To be honest what I’m thinking when I get dressed is, “Shit, shit, shit, shit, late, shit, shit, this clean, shit, shit, shit.” OR “What would Emily Gilmore wear?” OR “How much like Virginia Woolf will I look if I wear this?” I suppose the question I most often ask myself when getting dressed is, “What do I want to wear today?”
When I look at clothing I don’t look at how they’ve been gendered by society. I see trousers that would fit me, skirts with waists that are too big for me, pencil skirts that make my ass look damn wonderful. I see them in terms of how they relate to my body, how they’ll look when placed on my physical body.
This tendency to forget that clothing comes with gender implications can sometimes get me in uncomfortable situations. There have been times when I forgot I was going to pick up a job application from a store and put on a pencil skirt before leaving the house. I’m not ashamed of my pencil skirts but I do recognize that depending on where I’m getting my job application my clothing may have a negative impact on the hiring process. I’ve been so fortunate that I’ve never been in physical danger because of my clothing but I’m aware that this could change. If I feel that I’m going somewhere where my clothing might draw “danger” from people then I wear pants. The trouble is that I’m so used to wearing what I fucking want to wear that I slip on a dress or heels without a second thought.
It’s at a point now where if someone describes me as a cross-dresser or transvestite I tend to get confused by what in the name of hell they’re talking about. It’ll take me a few seconds to realize that they’re talking about my nylon stalkings from Rite-Aid, black dress with white lilies and short sleeves, strand of fake pearls and light mascara. There’s nothing wrong with being a cross-dresser or a transvestite but it’s not how I see myself. In my mind I’m not crossing gender lines or wearing another gender’s clothing, I’m just wearing… my clothes.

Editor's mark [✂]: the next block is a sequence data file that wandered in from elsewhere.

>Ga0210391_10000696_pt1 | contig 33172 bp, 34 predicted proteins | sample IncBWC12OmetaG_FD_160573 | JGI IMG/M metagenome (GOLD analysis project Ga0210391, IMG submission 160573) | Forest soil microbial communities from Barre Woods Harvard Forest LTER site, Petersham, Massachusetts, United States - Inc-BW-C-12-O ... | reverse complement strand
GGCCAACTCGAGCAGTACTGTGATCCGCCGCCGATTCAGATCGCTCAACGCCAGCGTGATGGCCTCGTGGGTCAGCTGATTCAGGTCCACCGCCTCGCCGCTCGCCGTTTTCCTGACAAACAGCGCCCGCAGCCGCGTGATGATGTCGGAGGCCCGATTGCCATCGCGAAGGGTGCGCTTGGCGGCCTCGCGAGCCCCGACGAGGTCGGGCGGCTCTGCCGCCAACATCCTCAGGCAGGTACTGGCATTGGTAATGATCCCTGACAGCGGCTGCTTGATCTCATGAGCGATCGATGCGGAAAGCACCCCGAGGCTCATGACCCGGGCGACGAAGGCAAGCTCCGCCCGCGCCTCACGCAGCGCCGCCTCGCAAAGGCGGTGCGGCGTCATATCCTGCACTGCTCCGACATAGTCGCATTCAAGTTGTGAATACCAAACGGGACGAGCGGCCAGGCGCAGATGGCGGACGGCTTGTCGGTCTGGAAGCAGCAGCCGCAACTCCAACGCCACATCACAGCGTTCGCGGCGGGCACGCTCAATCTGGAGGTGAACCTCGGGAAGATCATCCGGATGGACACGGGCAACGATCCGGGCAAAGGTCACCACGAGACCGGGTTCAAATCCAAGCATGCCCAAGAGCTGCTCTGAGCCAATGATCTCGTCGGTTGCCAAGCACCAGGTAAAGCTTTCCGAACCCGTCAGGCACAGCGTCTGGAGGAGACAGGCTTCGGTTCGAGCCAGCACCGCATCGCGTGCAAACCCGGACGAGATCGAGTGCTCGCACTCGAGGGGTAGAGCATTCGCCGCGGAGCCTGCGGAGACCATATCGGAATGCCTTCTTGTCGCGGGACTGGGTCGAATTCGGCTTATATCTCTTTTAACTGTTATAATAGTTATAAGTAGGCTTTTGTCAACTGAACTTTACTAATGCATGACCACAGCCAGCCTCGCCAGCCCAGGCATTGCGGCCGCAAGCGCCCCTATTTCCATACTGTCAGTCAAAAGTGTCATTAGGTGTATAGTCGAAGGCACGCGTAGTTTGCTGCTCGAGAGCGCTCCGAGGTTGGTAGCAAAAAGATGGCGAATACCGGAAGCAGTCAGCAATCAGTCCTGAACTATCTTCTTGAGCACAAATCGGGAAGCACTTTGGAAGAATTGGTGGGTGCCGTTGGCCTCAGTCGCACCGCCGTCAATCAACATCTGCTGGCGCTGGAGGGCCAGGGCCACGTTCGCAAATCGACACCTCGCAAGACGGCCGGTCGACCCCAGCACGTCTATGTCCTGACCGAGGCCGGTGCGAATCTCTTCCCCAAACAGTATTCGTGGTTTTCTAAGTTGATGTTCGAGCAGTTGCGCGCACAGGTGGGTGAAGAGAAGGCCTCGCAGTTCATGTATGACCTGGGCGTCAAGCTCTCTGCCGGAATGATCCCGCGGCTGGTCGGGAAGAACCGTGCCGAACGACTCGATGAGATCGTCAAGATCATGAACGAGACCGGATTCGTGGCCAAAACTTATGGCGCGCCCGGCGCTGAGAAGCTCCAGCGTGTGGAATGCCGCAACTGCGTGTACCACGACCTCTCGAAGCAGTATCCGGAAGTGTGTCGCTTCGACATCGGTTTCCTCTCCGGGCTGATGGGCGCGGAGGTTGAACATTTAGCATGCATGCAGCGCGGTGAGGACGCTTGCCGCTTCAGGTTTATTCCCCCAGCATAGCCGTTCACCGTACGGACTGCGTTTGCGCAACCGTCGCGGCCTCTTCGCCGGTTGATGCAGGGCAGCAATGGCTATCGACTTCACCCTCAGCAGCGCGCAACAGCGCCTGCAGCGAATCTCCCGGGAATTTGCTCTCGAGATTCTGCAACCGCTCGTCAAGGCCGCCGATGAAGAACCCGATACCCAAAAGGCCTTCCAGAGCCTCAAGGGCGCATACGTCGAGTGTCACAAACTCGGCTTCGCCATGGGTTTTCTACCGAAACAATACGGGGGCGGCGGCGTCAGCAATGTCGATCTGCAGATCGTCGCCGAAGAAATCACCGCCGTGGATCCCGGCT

“This is my daily activism,” I tell myself when I’m made aware of my nontraditional clothing choices (This awareness is usually triggered by someone staring at me like I’m a chimp in a mu-mu singing “My Sharona.”) Sometimes this reminder, this reminder that I’m fighting the gender binary simply by putting on a sundress, is nice but sometimes it makes me sad. It makes me sad that my clothing is in anyway provocative or even interesting beyond the fact that it’s nice.
My day-to-day clothing is fairly conservative. I like clothing that makes me look like Camilla, Duchess of Cornwall, or Miss Marple or your grandmother. My colors tend towards darker tones and my favorite fabric is tweed. Yes, I wear loud broaches but if I my body had prominent breasts and didn’t have stubble and wasn’t so tall then my clothing wouldn’t raise eye brows. The fact that I get stares because I’m a man wearing this clothing can get pretty annoying.
Clothing trends will change. I predict that in my life it will be commonly accepted for men in my society to wear dresses but I’m afraid that these dresses will have some stupid name like “he-dress” or “man-robe.” (Think of the “man-purse.” Why, why, why for the love of all that I hold holy, why did we need to call it a “man-purse?”Isn’t it a purse period, full stop, end of story, stop right there mister you’re going to jail, hold it, go no further, do not pass go?) When women started wearing trousers regularly in the early 1900’s did we call pants for women “woman-pants?” (No seriously, did we? I want to know if someone can answer this.) By fixing these new gender labels to clothing we’re perpetuating this highly unnecessary habit of assigning clothing to various genders. Let’s call a dress a dress, no matter who it’s on.
In conclusion: No, I do not identify as a cross-dresser or transvestite or as a drag queen or, or, or, or… I identify as male and look forward to the day where I can wear what I want to wear and not have to explain my sartorial choices.